Local Issues - public meeting summaries & announcements.

June 27, 2018 Formula Retail Pet Store Denied

On June 21, the SF Planning Commission heard from local pet stores, concerned citizens and Upper Noe Neighbors in opposition to a proposal for a conditional use permit to open a Los Angeles-based Healthy Spot chain store in the former Radio Shack location on 24th Street. Read about it in Hoodline.

January 24, 2018 Crime and Public Safety Forum

Dear Neighbors, Learn what is happening in our neighborhoods and how we can increase the safety of our streets and homes. Join us for this important forum.
January 24 Crime and Safety Forum

January 24 Crime and Safety Forum

Stand Against Hate - August 26, 2017

Dear UNN Members,
Please see Scott Wiener's message below regarding San Francisco's Stand Against Hate. We encourage our members to attend one of the events below. UNN will be present at the Come Together Rally & March for Equality on Saturday August 26th at 12:00pm, with a Rally at Harvey Milk Plaza followed by a march to Civic Center Plaza.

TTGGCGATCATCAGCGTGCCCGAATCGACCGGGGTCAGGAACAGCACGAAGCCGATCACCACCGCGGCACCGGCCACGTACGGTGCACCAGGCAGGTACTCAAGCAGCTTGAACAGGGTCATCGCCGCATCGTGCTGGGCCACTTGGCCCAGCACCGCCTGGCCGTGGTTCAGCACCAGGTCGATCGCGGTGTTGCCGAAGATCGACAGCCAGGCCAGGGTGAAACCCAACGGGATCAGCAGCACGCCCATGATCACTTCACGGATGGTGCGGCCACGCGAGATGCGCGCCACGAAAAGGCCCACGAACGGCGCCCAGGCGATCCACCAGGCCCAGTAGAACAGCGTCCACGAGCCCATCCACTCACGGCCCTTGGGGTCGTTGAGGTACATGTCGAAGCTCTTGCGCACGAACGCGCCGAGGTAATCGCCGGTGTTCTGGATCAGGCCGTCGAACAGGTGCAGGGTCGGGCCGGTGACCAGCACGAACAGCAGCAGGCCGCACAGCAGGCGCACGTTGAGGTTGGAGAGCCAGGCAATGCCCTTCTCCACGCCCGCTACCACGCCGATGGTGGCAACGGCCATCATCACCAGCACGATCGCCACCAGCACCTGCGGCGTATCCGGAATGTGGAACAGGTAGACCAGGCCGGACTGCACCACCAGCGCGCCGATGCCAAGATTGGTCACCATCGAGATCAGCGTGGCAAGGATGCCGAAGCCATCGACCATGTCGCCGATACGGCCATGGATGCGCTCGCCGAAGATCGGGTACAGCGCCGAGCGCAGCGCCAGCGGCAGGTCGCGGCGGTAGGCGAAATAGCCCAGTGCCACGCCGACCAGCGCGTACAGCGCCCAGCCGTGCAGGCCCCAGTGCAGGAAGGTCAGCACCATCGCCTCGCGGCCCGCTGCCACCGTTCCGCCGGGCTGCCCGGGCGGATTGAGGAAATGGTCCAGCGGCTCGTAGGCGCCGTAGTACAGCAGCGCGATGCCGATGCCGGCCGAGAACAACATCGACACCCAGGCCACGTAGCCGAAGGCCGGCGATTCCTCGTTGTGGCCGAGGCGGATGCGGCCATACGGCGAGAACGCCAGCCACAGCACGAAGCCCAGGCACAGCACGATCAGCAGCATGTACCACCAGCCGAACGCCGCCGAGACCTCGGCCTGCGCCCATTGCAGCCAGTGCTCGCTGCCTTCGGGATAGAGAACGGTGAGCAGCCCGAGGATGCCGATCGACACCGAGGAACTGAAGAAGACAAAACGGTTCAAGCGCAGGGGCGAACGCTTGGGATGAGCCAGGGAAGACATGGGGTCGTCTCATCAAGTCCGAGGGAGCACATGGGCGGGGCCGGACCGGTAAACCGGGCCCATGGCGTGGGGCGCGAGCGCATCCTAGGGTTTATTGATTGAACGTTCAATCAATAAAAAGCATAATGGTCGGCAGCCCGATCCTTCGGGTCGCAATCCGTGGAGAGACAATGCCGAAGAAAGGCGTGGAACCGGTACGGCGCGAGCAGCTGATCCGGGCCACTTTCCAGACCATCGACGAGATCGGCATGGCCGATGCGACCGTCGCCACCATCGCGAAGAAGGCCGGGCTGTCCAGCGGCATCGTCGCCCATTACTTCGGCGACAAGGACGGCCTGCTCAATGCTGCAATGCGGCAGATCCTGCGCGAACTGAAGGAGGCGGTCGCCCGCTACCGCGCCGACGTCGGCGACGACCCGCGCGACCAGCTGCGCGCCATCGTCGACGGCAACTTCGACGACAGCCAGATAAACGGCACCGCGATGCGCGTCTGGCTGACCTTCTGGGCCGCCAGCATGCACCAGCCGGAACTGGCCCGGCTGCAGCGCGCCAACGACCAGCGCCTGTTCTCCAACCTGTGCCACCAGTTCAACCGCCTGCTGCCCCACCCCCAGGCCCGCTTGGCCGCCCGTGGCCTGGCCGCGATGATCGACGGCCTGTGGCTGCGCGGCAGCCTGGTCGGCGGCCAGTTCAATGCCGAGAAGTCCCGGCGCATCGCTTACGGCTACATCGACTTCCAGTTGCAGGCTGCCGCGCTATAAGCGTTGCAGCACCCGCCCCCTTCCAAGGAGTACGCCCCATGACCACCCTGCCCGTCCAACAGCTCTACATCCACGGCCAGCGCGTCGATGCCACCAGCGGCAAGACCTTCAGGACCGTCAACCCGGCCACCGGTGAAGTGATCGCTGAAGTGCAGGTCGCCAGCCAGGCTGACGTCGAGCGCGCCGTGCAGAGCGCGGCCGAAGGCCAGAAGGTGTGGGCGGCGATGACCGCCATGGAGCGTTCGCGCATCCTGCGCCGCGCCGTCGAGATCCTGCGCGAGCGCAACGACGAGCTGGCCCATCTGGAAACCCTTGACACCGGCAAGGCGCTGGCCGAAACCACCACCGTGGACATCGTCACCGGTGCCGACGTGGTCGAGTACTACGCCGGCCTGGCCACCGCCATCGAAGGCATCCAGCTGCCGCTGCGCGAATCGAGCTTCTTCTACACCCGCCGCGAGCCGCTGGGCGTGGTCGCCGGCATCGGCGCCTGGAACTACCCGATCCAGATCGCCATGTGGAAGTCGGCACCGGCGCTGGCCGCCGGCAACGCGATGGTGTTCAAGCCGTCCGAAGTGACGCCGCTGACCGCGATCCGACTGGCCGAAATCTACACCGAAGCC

Let's make a stand against hate!

Kind Regards,
Olga Milan-Howells
UNN President

From Scott Wiener:
As you may have already learned, the National Park Service has granted the permit for the so-called Patriot Prayer Rally to take place on Crissy Field this Saturday. I’m disappointed that the National Park Service is allowing a potentially volatile situation to go forward, which could endanger the safety of San Francisco residents and visitors. This group has a history of violent rallies and is inviting the Oath Keepers, an armed vigilante militia group, to participate. My fellow San Francisco Legislators and I have opposed this hateful rally from taking place as soon as we learned of it.

Now that the decision is final, our focus needs to shift toward ensuring that public safety is maintained at Crissy Field and that San Francisco sends a strong, non-violent message of love in response to the message of hate being propagated by these right-wing extremist groups. We must respond to hate with a powerful embrace of our community's diversity. If you want to make a public demonstration on Saturday, please join me and thousands of others at gatherings happening across the city to show the world that we will respond to hate with love. Below you will find links to numerous organizations and events that are providing safe alternatives to Crissy Field